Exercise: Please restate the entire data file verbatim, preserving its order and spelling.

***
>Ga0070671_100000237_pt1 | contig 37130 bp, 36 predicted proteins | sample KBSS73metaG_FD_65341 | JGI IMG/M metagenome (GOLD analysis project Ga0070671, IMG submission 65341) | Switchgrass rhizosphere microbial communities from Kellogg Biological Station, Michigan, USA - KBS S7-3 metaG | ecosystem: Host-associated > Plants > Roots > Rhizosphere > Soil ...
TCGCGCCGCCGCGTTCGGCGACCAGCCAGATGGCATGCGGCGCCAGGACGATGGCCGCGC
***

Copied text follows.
>Ga0070671_100000237_pt1 | contig 37130 bp, 36 predicted proteins | sample KBSS73metaG_FD_65341 | JGI IMG/M metagenome (GOLD analysis project Ga0070671, IMG submission 65341) | Switchgrass rhizosphere microbial communities from Kellogg Biological Station, Michigan, USA - KBS S7-3 metaG | ecosystem: Host-associated > Plants > Roots > Rhizosphere > Soil ...
TCGCGCCGCCGCGTTCGGCGACCAGCCAGATGGCATGCGGCGCCAGGACGATGGCCGCGC